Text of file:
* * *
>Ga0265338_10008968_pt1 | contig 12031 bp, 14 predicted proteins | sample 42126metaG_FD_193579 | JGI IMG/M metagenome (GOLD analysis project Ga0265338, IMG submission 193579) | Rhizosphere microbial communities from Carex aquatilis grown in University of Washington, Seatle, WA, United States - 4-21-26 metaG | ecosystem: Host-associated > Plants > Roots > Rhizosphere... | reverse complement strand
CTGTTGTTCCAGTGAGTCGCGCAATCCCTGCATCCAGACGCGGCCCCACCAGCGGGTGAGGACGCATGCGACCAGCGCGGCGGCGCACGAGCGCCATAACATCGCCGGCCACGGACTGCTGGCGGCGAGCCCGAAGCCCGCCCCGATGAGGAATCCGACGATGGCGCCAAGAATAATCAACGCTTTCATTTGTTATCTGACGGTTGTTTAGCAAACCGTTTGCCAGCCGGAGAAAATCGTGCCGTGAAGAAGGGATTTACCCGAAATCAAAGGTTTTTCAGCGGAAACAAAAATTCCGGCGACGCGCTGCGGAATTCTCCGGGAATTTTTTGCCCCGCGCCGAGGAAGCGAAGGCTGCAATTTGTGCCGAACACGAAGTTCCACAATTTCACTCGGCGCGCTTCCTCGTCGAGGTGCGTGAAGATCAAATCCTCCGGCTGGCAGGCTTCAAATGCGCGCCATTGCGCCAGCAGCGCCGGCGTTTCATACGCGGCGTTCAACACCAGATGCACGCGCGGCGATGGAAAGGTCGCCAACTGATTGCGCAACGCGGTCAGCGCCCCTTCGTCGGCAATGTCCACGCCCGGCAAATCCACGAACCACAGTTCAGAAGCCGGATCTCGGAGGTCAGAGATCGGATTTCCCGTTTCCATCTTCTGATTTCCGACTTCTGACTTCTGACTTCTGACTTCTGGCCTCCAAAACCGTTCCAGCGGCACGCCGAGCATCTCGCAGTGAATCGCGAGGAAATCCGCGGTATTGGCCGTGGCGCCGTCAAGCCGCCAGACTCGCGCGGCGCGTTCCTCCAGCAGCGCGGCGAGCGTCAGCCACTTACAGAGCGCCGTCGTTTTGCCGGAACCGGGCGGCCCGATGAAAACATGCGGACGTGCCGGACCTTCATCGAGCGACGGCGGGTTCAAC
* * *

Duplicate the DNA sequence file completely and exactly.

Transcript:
>Ga0265338_10008968_pt1 | contig 12031 bp, 14 predicted proteins | sample 42126metaG_FD_193579 | JGI IMG/M metagenome (GOLD analysis project Ga0265338, IMG submission 193579) | Rhizosphere microbial communities from Carex aquatilis grown in University of Washington, Seatle, WA, United States - 4-21-26 metaG | ecosystem: Host-associated > Plants > Roots > Rhizosphere... | reverse complement strand
CTGTTGTTCCAGTGAGTCGCGCAATCCCTGCATCCAGACGCGGCCCCACCAGCGGGTGAGGACGCATGCGACCAGCGCGGCGGCGCACGAGCGCCATAACATCGCCGGCCACGGACTGCTGGCGGCGAGCCCGAAGCCCGCCCCGATGAGGAATCCGACGATGGCGCCAAGAATAATCAACGCTTTCATTTGTTATCTGACGGTTGTTTAGCAAACCGTTTGCCAGCCGGAGAAAATCGTGCCGTGAAGAAGGGATTTACCCGAAATCAAAGGTTTTTCAGCGGAAACAAAAATTCCGGCGACGCGCTGCGGAATTCTCCGGGAATTTTTTGCCCCGCGCCGAGGAAGCGAAGGCTGCAATTTGTGCCGAACACGAAGTTCCACAATTTCACTCGGCGCGCTTCCTCGTCGAGGTGCGTGAAGATCAAATCCTCCGGCTGGCAGGCTTCAAATGCGCGCCATTGCGCCAGCAGCGCCGGCGTTTCATACGCGGCGTTCAACACCAGATGCACGCGCGGCGATGGAAAGGTCGCCAACTGATTGCGCAACGCGGTCAGCGCCCCTTCGTCGGCAATGTCCACGCCCGGCAAATCCACGAACCACAGTTCAGAAGCCGGATCTCGGAGGTCAGAGATCGGATTTCCCGTTTCCATCTTCTGATTTCCGACTTCTGACTTCTGACTTCTGACTTCTGGCCTCCAAAACCGTTCCAGCGGCACGCCGAGCATCTCGCAGTGAATCGCGAGGAAATCCGCGGTATTGGCCGTGGCGCCGTCAAGCCGCCAGACTCGCGCGGCGCGTTCCTCCAGCAGCGCGGCGAGCGTCAGCCACTTACAGAGCGCCGTCGTTTTGCCGGAACCGGGCGGCCCGATGAAAACATGCGGACGTGCCGGACCTTCATCGAGCGACGGCGGGTTCAAC